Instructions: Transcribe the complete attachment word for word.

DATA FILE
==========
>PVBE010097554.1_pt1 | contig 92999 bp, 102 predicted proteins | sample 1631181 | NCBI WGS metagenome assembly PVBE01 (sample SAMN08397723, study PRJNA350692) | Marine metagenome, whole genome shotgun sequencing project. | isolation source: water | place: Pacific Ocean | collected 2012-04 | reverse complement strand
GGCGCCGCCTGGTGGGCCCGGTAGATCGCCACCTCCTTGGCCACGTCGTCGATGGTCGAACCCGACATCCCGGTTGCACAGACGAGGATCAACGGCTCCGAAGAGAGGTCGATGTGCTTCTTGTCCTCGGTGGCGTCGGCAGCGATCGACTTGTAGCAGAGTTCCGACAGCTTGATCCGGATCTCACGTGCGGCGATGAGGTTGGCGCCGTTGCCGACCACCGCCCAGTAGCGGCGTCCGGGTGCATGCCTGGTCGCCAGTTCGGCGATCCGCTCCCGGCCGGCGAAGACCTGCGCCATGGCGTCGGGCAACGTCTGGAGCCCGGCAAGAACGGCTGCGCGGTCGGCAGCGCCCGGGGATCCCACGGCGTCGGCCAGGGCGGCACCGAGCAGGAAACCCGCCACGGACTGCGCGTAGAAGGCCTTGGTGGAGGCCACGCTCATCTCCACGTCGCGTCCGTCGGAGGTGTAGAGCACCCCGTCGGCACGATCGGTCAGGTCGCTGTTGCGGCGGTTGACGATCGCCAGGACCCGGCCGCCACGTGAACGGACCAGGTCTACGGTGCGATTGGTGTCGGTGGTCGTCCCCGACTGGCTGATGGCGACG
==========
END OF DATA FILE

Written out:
>PVBE010097554.1_pt1 | contig 92999 bp, 102 predicted proteins | sample 1631181 | NCBI WGS metagenome assembly PVBE01 (sample SAMN08397723, study PRJNA350692) | Marine metagenome, whole genome shotgun sequencing project. | isolation source: water | place: Pacific Ocean | collected 2012-04 | reverse complement strand
GGCGCCGCCTGGTGGGCCCGGTAGATCGCCACCTCCTTGGCCACGTCGTCGATGGTCGAACCCGACATCCCGGTTGCACAGACGAGGATCAACGGCTCCGAAGAGAGGTCGATGTGCTTCTTGTCCTCGGTGGCGTCGGCAGCGATCGACTTGTAGCAGAGTTCCGACAGCTTGATCCGGATCTCACGTGCGGCGATGAGGTTGGCGCCGTTGCCGACCACCGCCCAGTAGCGGCGTCCGGGTGCATGCCTGGTCGCCAGTTCGGCGATCCGCTCCCGGCCGGCGAAGACCTGCGCCATGGCGTCGGGCAACGTCTGGAGCCCGGCAAGAACGGCTGCGCGGTCGGCAGCGCCCGGGGATCCCACGGCGTCGGCCAGGGCGGCACCGAGCAGGAAACCCGCCACGGACTGCGCGTAGAAGGCCTTGGTGGAGGCCACGCTCATCTCCACGTCGCGTCCGTCGGAGGTGTAGAGCACCCCGTCGGCACGATCGGTCAGGTCGCTGTTGCGGCGGTTGACGATCGCCAGGACCCGGCCGCCACGTGAACGGACCAGGTCTACGGTGCGATTGGTGTCGGTGGTCGTCCCCGACTGGCTGATGGCGACG